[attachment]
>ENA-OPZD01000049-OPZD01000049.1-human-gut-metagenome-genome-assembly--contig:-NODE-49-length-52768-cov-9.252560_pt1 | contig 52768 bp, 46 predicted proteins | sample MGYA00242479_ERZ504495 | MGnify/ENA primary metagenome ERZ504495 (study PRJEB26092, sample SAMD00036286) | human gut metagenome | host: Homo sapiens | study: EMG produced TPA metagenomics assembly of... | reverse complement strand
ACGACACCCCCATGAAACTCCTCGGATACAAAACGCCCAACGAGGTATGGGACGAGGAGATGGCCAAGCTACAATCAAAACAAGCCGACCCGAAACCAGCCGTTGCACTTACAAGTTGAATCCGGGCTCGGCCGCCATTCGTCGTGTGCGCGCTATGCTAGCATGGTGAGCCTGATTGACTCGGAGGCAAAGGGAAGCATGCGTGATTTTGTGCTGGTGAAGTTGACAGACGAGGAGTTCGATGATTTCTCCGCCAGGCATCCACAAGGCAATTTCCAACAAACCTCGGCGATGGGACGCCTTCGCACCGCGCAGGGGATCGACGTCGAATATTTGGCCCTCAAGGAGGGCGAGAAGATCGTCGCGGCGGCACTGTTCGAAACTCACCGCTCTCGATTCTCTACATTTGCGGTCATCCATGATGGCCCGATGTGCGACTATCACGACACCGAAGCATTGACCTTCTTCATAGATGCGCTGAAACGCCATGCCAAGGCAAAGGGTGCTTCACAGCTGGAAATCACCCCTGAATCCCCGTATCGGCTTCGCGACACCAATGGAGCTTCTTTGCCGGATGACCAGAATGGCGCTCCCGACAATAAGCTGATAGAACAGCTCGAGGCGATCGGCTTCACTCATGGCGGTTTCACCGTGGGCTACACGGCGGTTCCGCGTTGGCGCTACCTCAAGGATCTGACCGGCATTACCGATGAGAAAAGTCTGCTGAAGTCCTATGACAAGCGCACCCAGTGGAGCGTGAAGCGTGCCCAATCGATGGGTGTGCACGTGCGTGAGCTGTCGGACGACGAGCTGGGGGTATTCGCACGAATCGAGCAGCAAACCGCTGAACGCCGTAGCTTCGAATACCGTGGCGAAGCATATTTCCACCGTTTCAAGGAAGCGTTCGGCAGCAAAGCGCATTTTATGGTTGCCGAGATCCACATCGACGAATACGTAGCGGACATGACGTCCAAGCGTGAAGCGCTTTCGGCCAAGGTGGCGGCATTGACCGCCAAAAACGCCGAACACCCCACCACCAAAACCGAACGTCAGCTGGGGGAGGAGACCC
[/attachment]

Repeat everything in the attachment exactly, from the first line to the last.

>ENA-OPZD01000049-OPZD01000049.1-human-gut-metagenome-genome-assembly--contig:-NODE-49-length-52768-cov-9.252560_pt1 | contig 52768 bp, 46 predicted proteins | sample MGYA00242479_ERZ504495 | MGnify/ENA primary metagenome ERZ504495 (study PRJEB26092, sample SAMD00036286) | human gut metagenome | host: Homo sapiens | study: EMG produced TPA metagenomics assembly of... | reverse complement strand
ACGACACCCCCATGAAACTCCTCGGATACAAAACGCCCAACGAGGTATGGGACGAGGAGATGGCCAAGCTACAATCAAAACAAGCCGACCCGAAACCAGCCGTTGCACTTACAAGTTGAATCCGGGCTCGGCCGCCATTCGTCGTGTGCGCGCTATGCTAGCATGGTGAGCCTGATTGACTCGGAGGCAAAGGGAAGCATGCGTGATTTTGTGCTGGTGAAGTTGACAGACGAGGAGTTCGATGATTTCTCCGCCAGGCATCCACAAGGCAATTTCCAACAAACCTCGGCGATGGGACGCCTTCGCACCGCGCAGGGGATCGACGTCGAATATTTGGCCCTCAAGGAGGGCGAGAAGATCGTCGCGGCGGCACTGTTCGAAACTCACCGCTCTCGATTCTCTACATTTGCGGTCATCCATGATGGCCCGATGTGCGACTATCACGACACCGAAGCATTGACCTTCTTCATAGATGCGCTGAAACGCCATGCCAAGGCAAAGGGTGCTTCACAGCTGGAAATCACCCCTGAATCCCCGTATCGGCTTCGCGACACCAATGGAGCTTCTTTGCCGGATGACCAGAATGGCGCTCCCGACAATAAGCTGATAGAACAGCTCGAGGCGATCGGCTTCACTCATGGCGGTTTCACCGTGGGCTACACGGCGGTTCCGCGTTGGCGCTACCTCAAGGATCTGACCGGCATTACCGATGAGAAAAGTCTGCTGAAGTCCTATGACAAGCGCACCCAGTGGAGCGTGAAGCGTGCCCAATCGATGGGTGTGCACGTGCGTGAGCTGTCGGACGACGAGCTGGGGGTATTCGCACGAATCGAGCAGCAAACCGCTGAACGCCGTAGCTTCGAATACCGTGGCGAAGCATATTTCCACCGTTTCAAGGAAGCGTTCGGCAGCAAAGCGCATTTTATGGTTGCCGAGATCCACATCGACGAATACGTAGCGGACATGACGTCCAAGCGTGAAGCGCTTTCGGCCAAGGTGGCGGCATTGACCGCCAAAAACGCCGAACACCCCACCACCAAAACCGAACGTCAGCTGGGGGAGGAGACCC